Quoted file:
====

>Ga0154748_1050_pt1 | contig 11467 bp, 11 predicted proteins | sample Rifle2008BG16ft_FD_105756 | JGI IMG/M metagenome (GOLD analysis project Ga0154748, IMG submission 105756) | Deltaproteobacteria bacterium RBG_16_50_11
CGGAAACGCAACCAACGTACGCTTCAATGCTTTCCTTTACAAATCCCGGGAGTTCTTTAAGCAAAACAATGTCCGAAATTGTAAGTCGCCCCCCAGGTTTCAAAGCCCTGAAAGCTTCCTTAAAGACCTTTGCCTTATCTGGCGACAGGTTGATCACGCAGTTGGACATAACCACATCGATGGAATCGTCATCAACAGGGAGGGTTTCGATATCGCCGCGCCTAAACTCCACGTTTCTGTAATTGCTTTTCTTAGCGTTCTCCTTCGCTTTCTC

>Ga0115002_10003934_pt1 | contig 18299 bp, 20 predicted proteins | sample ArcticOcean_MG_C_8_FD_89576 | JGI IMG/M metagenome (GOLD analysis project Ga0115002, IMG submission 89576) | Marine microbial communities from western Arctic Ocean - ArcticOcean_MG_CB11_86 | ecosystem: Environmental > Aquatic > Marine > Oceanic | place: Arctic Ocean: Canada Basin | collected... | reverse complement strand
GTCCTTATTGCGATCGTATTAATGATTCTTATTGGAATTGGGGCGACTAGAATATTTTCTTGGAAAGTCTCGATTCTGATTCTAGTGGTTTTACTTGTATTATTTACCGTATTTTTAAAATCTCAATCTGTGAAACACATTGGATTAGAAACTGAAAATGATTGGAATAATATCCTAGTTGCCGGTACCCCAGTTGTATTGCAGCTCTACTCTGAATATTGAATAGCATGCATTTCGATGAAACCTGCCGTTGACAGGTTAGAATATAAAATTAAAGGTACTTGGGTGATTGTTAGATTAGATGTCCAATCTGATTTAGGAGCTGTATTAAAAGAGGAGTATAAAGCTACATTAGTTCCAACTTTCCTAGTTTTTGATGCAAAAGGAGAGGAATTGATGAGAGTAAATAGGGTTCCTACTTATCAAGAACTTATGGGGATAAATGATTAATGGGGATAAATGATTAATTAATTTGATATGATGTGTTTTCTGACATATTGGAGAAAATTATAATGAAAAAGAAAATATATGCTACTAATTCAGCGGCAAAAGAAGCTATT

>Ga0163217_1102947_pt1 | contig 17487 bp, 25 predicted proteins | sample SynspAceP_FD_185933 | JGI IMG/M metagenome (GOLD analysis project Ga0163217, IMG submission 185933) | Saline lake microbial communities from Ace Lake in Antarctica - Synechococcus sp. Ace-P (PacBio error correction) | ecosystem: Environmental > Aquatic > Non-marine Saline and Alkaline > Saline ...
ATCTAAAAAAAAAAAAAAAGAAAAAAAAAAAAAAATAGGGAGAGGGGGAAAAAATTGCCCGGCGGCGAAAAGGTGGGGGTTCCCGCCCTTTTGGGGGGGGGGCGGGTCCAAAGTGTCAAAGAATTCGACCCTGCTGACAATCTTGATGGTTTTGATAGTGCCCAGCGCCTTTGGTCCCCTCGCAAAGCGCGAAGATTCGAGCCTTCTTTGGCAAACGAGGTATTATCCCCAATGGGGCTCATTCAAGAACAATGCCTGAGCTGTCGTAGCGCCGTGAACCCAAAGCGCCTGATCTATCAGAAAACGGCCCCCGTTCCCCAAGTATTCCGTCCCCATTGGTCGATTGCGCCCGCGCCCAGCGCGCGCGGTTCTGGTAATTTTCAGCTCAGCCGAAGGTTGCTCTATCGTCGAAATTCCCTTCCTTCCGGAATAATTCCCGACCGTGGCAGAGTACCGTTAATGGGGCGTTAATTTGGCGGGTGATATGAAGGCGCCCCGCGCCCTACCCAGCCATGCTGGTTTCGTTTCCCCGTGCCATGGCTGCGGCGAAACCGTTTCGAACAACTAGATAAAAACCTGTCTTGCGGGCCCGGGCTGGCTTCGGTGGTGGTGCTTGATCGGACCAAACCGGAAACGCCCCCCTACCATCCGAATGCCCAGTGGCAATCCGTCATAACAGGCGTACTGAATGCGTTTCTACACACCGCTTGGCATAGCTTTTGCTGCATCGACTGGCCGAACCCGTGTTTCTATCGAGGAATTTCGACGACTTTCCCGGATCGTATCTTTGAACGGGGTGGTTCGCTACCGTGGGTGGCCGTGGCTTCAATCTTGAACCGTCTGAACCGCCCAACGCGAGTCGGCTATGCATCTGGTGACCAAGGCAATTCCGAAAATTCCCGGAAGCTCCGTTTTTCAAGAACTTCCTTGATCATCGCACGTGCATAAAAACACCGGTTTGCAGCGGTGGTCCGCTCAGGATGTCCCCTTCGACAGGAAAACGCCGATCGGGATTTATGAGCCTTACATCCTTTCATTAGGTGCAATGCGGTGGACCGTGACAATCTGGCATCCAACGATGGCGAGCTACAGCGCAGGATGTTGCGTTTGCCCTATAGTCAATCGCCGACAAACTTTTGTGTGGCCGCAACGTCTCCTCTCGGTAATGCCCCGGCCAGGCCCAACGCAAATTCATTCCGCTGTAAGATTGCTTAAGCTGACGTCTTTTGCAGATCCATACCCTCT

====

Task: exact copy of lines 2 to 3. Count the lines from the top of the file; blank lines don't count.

CGGAAACGCAACCAACGTACGCTTCAATGCTTTCCTTTACAAATCCCGGGAGTTCTTTAAGCAAAACAATGTCCGAAATTGTAAGTCGCCCCCCAGGTTTCAAAGCCCTGAAAGCTTCCTTAAAGACCTTTGCCTTATCTGGCGACAGGTTGATCACGCAGTTGGACATAACCACATCGATGGAATCGTCATCAACAGGGAGGGTTTCGATATCGCCGCGCCTAAACTCCACGTTTCTGTAATTGCTTTTCTTAGCGTTCTCCTTCGCTTTCTC

>Ga0115002_10003934_pt1 | contig 18299 bp, 20 predicted proteins | sample ArcticOcean_MG_C_8_FD_89576 | JGI IMG/M metagenome (GOLD analysis project Ga0115002, IMG submission 89576) | Marine microbial communities from western Arctic Ocean - ArcticOcean_MG_CB11_86 | ecosystem: Environmental > Aquatic > Marine > Oceanic | place: Arctic Ocean: Canada Basin | collected... | reverse complement strand